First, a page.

Below are sample PSAs provided by NATA for your convenience.

 RADIO OR TV PSA (30-SECOND)

CELEBRATE NATIONAL ATHLETIC TRAINING MONTH THIS MARCH BY FOLLOWING THESE IMPORTANT SPORTS INJURY-PREVENTION TIPS:

  • BEFORE PARTICIPATING, SEE YOUR PHYSICIAN FOR A PHYSICAL EXAM.
  • ALWAYS MAKE SURE THERE IS AN EMERGENCY PLAN IN PLACE.
  • DRINK SEVEN TO TEN OUNCES OF WATER OR SPORTS DRINK EVERY TEN TO TWENTY MINUTES DURING EXERCISE.
  • AVOID TOBACCO, ALCOHOL AND OTHER HARMFUL DRUGS.
    AND, FINALLY…
  • HAVE ACCESS TO A CERTIFIED ATHLETIC TRAINER.

THIS MESSAGE WAS BROUGHT TO YOU BY THE NATIONAL ATHLETIC TRAINERS’ ASSOCIATION – NATA.ORG.

 RADIO OR TV PSA (15-SECOND)

SIDELINED WITH AN INJURY? MAKE SURE YOU CONSULT A CERTIFIED ATHLETIC TRAINER, WHO SPECIALIZES IN THE PREVENTION, ASSESSMENT, TREATMENT AND REHABILITATION OF INJURIES AND ILLNESSES. AVOID INJURY AND STAY ACTIVE WITH AN ATHLETIC TRAINER. A REMINDER FROM THE NATIONAL ATHLETIC TRAINERS’ ASSOCIATION – NATA.ORG – DURING NATIONAL ATHLETIC TRAINING MONTH.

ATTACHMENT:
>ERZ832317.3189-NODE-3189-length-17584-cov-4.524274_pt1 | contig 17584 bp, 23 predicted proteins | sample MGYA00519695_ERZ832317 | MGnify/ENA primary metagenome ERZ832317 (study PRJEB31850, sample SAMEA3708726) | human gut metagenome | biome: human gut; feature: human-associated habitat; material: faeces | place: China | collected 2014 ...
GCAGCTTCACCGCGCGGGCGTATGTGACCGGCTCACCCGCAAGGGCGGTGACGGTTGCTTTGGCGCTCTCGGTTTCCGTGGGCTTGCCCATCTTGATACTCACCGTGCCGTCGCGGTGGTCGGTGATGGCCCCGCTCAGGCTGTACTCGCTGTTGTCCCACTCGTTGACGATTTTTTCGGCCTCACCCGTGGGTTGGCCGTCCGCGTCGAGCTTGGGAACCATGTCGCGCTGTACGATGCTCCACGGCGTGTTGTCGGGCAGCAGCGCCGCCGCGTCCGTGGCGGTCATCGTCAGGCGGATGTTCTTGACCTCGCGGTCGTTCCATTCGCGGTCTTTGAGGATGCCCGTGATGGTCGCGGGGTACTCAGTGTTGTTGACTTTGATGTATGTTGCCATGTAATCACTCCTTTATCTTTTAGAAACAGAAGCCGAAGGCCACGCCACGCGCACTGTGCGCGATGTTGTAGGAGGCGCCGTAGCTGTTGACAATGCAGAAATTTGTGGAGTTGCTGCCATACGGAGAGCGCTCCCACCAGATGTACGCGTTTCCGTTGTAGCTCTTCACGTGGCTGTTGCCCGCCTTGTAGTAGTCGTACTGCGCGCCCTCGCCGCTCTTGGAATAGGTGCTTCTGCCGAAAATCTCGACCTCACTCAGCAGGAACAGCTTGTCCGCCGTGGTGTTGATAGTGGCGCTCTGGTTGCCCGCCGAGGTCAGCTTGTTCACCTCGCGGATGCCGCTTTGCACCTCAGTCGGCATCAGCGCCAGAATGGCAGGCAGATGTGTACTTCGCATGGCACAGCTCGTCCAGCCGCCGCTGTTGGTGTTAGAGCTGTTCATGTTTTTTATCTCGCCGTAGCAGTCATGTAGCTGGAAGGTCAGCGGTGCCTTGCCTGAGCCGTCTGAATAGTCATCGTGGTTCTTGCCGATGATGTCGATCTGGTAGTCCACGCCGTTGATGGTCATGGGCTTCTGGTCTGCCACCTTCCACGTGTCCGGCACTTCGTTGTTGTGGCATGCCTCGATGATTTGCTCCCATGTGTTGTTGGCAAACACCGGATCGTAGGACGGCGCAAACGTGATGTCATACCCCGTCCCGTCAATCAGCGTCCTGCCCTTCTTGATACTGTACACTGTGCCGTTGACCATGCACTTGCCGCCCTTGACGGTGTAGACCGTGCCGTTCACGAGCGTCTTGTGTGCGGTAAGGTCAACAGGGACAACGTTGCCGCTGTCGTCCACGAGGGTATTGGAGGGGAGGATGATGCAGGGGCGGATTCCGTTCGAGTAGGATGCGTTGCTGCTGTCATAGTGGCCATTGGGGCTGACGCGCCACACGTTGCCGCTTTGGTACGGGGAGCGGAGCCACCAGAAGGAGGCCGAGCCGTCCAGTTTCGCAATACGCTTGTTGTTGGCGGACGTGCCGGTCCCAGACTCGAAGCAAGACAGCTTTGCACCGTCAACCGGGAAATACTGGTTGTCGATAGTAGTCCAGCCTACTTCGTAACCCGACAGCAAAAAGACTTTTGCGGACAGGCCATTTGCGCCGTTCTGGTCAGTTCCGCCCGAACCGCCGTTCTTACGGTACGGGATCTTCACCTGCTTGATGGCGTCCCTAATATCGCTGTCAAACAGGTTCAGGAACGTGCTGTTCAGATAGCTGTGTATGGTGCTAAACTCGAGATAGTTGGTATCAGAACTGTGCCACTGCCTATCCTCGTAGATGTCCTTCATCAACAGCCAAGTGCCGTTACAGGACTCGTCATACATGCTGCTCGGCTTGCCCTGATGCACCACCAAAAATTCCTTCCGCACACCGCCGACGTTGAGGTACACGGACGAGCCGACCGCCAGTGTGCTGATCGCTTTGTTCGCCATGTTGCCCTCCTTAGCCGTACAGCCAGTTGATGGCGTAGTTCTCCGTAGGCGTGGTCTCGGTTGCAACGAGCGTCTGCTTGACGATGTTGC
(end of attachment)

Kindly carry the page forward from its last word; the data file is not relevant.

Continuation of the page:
Put the AT Face with a Name at Sporting Events

Monday, March 12th, 2012

National Athletic Training Month is a time to spread the word about the profession of athletic training and how it positively impacts the world.  The goal is to reach individuals and organizations that can help make a difference for athletic trainers with regards to legislation, employment and public health.  During this time, athletic trainers across America are recognized for their commitment to helping people prevent injuries and stay healthy and active. 

One way to promote the profession is to recognize athletic trainers at sporting events.  While the coach and athletes may understand to a degree the role of an AT, parents and the public audience may not.  The AT may be individually recognized during half time or a break in action.  This also puts a face with a name for the audience.